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Technology / Data

Ordnance Survey Aims to Take on Google, Apple Maps with New Free Data Hub, APIs

For businesses looking to make use of a comprehensive geospatial data set — updated 20,000 times daily and offering over 500 million features — the Ordnance Survey (OS) has just stepped firmly up to the plate. 

The national mapping agency, founded in 1791, is living firmly in the present with the launch this week of a new geospatial Data Hub, that lets developers access the organisation’s “MasterMap” along with other data through a new set of six APIs; up to £1,000-worth of it for free every month.

The Ordnance Survey hopes to make its data sets a compelling offering for businesses developing apps requiring location data that might otherwise bake Google Maps and Apple Maps into their applications. (It says a six-month trial period saw 14,448 OS OpenData downloads, 15.5 million map tile requests for its OS Maps API and 1.5 million OS Features API requests.)

The Ordnance Survey’s Chris Chambers, Head of PSGA (Public Sector Geospatial Agreement) told Computer Business Review: “This basically gives developers acccess to the MasterMap of Great Britain.

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“That’s about half-a-billion features, and it’s updated 20,000 times a day. It’s really comprehensive, highly accurate. It’s used by all the big utilities insurance companies, central government and local government, emergency services, large delivery companies.

“It’s really well used, but we don’t have enough small companies using the data. In the past there’s been quite a lot data management overheads, so what we’ve done is created a developer-specific offer. It’s a new platform for developers to access the data really quickly.

“There’s six APIs that allow you to do everything from create a background map, to really query the geospatial data, click on and check a building’s footprint, etc. OS data has never been easier to access: we’ve done loads of guides, code snippets on Stack Overflow, GitHub etc.”

How much data will a developer or their CIO get for free? “We estimate that 70-80% of our existing API users will never have to pay for any data. We want to have a really long tail of developers who never have to pay any money to Ordance Survey; to support start-ups and entrepreneurs it’s all self-serve. We’ve removed the technology barrier and the pricing barrier.”

Read This! UK Ordnance Survey to use Mobileeyes EyeQ to Build Detailed Maps

With the Data Hub, core location identifiers like UPRNs (Unique Property Reference Numbers), USRNs (Unique Street Reference Numbers) and Topographic Object Identifiers (TOID) can now be used in conjunction with each other to provide detailed safer routes for cyclists, or to map out trees, according to the UK’s Geospatial Strategy.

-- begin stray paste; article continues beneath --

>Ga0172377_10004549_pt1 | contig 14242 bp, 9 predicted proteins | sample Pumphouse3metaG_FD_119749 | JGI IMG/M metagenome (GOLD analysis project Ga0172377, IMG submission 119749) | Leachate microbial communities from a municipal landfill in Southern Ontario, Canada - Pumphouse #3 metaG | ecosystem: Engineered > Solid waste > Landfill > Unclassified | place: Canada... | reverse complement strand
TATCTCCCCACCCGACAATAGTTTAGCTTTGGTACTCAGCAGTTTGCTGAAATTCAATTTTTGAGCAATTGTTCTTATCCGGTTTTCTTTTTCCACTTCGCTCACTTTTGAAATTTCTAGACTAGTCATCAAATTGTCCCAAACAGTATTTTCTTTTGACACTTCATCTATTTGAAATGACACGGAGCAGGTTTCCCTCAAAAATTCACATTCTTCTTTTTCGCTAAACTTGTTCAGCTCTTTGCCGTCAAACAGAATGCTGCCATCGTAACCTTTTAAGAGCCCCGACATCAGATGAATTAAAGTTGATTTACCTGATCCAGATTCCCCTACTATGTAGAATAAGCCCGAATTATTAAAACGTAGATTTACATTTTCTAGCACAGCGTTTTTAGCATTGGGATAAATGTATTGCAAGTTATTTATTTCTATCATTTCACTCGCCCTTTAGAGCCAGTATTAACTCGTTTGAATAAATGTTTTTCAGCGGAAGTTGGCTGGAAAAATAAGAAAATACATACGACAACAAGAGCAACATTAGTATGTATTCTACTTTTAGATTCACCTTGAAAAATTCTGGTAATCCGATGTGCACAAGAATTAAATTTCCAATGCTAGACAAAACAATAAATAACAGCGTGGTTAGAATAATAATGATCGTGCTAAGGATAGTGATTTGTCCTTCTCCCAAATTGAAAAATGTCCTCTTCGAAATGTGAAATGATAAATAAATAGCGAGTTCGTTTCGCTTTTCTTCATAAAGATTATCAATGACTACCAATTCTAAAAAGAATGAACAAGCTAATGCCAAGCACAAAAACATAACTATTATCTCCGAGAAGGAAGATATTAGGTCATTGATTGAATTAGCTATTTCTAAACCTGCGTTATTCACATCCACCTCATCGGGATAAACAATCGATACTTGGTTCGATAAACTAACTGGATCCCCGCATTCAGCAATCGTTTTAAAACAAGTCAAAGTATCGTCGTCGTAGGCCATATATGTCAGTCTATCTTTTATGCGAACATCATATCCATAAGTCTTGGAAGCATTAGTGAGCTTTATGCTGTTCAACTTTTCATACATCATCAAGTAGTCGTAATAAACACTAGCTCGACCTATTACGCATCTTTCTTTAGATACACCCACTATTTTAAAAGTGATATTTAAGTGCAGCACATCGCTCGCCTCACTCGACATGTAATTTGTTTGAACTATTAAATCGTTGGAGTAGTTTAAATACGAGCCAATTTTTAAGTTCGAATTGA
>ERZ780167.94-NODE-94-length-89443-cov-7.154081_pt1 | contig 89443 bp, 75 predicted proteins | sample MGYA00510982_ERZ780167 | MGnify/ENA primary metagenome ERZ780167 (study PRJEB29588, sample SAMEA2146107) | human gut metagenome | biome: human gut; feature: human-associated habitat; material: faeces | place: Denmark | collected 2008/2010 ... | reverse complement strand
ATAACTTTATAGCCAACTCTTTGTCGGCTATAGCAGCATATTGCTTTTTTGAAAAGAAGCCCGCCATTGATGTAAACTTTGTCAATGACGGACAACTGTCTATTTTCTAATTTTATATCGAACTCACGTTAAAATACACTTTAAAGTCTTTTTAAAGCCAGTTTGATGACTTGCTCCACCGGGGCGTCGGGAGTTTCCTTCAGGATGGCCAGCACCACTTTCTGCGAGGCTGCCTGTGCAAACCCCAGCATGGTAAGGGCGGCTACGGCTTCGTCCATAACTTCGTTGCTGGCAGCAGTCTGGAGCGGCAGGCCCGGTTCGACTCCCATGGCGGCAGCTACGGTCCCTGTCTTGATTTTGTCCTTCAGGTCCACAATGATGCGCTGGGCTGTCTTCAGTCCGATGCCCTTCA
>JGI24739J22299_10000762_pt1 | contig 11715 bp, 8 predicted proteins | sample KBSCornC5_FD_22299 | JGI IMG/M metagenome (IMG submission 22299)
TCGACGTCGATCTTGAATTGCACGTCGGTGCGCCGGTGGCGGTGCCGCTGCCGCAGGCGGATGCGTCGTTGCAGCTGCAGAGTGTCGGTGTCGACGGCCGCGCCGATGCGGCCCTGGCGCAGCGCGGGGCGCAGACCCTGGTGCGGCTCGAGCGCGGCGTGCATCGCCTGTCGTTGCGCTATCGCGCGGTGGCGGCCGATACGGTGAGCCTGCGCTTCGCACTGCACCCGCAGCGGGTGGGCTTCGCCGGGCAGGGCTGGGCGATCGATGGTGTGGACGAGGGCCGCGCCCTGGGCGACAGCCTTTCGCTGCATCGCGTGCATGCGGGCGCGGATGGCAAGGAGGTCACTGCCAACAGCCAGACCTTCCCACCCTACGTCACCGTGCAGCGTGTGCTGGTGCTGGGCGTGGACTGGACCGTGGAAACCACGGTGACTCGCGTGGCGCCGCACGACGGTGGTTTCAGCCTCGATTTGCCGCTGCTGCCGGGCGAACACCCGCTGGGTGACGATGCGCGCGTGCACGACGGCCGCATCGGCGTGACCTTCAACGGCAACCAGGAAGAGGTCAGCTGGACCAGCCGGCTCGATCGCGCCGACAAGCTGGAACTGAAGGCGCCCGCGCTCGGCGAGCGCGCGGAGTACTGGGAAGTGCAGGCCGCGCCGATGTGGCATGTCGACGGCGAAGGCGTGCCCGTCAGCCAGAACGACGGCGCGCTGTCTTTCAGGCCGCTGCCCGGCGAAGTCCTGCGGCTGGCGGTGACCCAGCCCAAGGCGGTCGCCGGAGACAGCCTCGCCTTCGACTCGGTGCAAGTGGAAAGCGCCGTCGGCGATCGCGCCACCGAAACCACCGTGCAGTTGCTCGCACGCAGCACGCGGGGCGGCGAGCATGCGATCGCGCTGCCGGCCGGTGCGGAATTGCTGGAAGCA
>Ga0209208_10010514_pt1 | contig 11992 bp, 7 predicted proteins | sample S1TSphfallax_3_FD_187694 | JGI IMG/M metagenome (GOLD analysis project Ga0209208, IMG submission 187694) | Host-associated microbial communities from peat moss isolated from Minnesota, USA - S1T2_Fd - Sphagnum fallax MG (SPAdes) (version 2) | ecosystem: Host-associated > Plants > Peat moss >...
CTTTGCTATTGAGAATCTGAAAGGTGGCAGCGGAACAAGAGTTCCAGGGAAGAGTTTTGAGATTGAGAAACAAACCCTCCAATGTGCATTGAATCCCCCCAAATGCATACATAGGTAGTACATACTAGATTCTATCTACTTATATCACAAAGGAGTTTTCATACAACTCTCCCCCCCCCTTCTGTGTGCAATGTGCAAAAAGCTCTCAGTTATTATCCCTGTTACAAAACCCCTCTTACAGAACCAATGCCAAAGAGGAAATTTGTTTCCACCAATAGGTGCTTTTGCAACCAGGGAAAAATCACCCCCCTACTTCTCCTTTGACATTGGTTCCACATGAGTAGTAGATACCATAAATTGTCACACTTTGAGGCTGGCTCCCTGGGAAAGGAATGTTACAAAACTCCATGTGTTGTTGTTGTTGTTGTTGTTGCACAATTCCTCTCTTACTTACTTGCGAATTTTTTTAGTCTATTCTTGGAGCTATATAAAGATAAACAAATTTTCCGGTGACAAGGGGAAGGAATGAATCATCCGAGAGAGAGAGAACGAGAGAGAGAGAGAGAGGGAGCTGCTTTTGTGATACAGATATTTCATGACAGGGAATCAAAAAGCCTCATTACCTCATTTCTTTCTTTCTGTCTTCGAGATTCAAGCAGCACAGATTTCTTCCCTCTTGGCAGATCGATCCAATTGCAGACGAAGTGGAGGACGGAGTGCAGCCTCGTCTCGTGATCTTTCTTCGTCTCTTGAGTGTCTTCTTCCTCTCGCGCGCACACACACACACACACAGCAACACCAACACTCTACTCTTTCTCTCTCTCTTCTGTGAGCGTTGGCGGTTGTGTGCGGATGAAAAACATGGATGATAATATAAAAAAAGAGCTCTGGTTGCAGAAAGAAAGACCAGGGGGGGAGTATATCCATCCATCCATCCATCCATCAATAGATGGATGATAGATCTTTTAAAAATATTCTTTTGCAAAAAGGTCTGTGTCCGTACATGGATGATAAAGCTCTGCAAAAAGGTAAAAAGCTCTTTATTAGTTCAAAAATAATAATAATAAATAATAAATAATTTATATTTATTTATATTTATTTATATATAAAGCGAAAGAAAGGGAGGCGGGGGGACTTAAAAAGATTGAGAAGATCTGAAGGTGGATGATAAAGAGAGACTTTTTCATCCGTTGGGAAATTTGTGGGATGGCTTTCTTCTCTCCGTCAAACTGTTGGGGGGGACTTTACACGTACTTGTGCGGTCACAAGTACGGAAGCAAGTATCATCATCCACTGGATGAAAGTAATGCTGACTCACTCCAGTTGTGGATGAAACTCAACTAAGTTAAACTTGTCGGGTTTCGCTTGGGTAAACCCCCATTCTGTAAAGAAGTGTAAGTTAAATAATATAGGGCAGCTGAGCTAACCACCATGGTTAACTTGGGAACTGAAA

Businesses may also have their own ideas, whether that’s across the property technology sector, logistics sector, or more.

Today’s API release mean that these maps can overlay and correspond to each other, giving the maximum amount of information about the UK, its houses, businesses and public and private spaces, right down to property footprint, including height. This release is part of a wider plan to create a huge, national location data framework, as stated in the UK’s Geospatial Strategy:

“Our vision is that by 2025 the UK will have a coherent national location data framework. Location data will be the unifying connection between things, systems, people and the environment. Valuable data that currently sits locked in silos will be easy to access and combine securely to create new insights, new services and new businesses that are almost unimaginable today.

“Everyone will feel the benefits of being at the leading edge of the data revolution in our homes, towns, regions and globally. UK expertise will be sought after internationally, and our flourishing location-enabled digital economy will export its knowledge, products and services worldwide”.

Pro-tip: want to do some free visualisation with the geospatial data from the OS Data Hub? Uber’s open source Kepler.gl, a “data-agnostic, high-performance web-based application for visual exploration of large-scale geolocation data sets” might do the trick. 


This article is from the CBROnline archive: some formatting and images may not be present.